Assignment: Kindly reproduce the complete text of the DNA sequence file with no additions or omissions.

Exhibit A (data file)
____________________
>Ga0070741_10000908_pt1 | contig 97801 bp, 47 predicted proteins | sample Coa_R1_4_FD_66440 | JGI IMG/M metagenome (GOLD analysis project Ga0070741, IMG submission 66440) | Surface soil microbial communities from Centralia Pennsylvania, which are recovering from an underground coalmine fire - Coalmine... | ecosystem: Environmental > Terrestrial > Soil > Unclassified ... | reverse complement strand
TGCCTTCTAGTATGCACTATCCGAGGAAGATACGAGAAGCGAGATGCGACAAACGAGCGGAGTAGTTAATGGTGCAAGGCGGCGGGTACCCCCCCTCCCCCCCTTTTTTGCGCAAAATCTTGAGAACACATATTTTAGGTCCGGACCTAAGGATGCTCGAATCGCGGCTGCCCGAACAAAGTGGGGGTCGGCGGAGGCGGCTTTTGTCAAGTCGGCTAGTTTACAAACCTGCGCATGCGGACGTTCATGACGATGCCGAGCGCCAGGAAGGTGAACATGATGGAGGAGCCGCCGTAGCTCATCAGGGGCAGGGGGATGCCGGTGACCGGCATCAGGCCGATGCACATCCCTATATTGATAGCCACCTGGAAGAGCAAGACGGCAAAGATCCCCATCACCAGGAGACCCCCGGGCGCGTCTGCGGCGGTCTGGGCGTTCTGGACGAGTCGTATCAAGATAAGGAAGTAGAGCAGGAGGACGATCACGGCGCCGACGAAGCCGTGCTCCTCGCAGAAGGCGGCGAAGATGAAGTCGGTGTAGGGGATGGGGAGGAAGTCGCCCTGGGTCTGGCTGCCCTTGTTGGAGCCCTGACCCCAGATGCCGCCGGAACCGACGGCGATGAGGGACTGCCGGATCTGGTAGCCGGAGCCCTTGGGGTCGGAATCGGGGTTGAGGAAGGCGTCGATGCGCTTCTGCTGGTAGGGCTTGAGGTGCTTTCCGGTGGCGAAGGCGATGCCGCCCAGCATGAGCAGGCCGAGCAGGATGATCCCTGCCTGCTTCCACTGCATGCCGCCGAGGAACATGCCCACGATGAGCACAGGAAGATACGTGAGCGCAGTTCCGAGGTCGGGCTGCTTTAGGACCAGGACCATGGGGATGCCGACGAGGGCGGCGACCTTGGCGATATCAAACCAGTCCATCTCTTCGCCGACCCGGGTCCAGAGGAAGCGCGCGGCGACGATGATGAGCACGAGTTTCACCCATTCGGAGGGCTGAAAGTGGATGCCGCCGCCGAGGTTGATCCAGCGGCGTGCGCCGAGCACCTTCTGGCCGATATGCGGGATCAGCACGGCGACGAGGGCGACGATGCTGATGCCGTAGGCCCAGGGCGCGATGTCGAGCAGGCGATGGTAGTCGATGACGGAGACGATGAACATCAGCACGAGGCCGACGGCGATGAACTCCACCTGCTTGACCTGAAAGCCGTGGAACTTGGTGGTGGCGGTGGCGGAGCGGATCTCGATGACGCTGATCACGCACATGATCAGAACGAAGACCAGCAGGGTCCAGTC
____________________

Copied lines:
>Ga0070741_10000908_pt1 | contig 97801 bp, 47 predicted proteins | sample Coa_R1_4_FD_66440 | JGI IMG/M metagenome (GOLD analysis project Ga0070741, IMG submission 66440) | Surface soil microbial communities from Centralia Pennsylvania, which are recovering from an underground coalmine fire - Coalmine... | ecosystem: Environmental > Terrestrial > Soil > Unclassified ... | reverse complement strand
TGCCTTCTAGTATGCACTATCCGAGGAAGATACGAGAAGCGAGATGCGACAAACGAGCGGAGTAGTTAATGGTGCAAGGCGGCGGGTACCCCCCCTCCCCCCCTTTTTTGCGCAAAATCTTGAGAACACATATTTTAGGTCCGGACCTAAGGATGCTCGAATCGCGGCTGCCCGAACAAAGTGGGGGTCGGCGGAGGCGGCTTTTGTCAAGTCGGCTAGTTTACAAACCTGCGCATGCGGACGTTCATGACGATGCCGAGCGCCAGGAAGGTGAACATGATGGAGGAGCCGCCGTAGCTCATCAGGGGCAGGGGGATGCCGGTGACCGGCATCAGGCCGATGCACATCCCTATATTGATAGCCACCTGGAAGAGCAAGACGGCAAAGATCCCCATCACCAGGAGACCCCCGGGCGCGTCTGCGGCGGTCTGGGCGTTCTGGACGAGTCGTATCAAGATAAGGAAGTAGAGCAGGAGGACGATCACGGCGCCGACGAAGCCGTGCTCCTCGCAGAAGGCGGCGAAGATGAAGTCGGTGTAGGGGATGGGGAGGAAGTCGCCCTGGGTCTGGCTGCCCTTGTTGGAGCCCTGACCCCAGATGCCGCCGGAACCGACGGCGATGAGGGACTGCCGGATCTGGTAGCCGGAGCCCTTGGGGTCGGAATCGGGGTTGAGGAAGGCGTCGATGCGCTTCTGCTGGTAGGGCTTGAGGTGCTTTCCGGTGGCGAAGGCGATGCCGCCCAGCATGAGCAGGCCGAGCAGGATGATCCCTGCCTGCTTCCACTGCATGCCGCCGAGGAACATGCCCACGATGAGCACAGGAAGATACGTGAGCGCAGTTCCGAGGTCGGGCTGCTTTAGGACCAGGACCATGGGGATGCCGACGAGGGCGGCGACCTTGGCGATATCAAACCAGTCCATCTCTTCGCCGACCCGGGTCCAGAGGAAGCGCGCGGCGACGATGATGAGCACGAGTTTCACCCATTCGGAGGGCTGAAAGTGGATGCCGCCGCCGAGGTTGATCCAGCGGCGTGCGCCGAGCACCTTCTGGCCGATATGCGGGATCAGCACGGCGACGAGGGCGACGATGCTGATGCCGTAGGCCCAGGGCGCGATGTCGAGCAGGCGATGGTAGTCGATGACGGAGACGATGAACATCAGCACGAGGCCGACGGCGATGAACTCCACCTGCTTGACCTGAAAGCCGTGGAACTTGGTGGTGGCGGTGGCGGAGCGGATCTCGATGACGCTGATCACGCACATGATCAGAACGAAGACCAGCAGGGTCCAGTC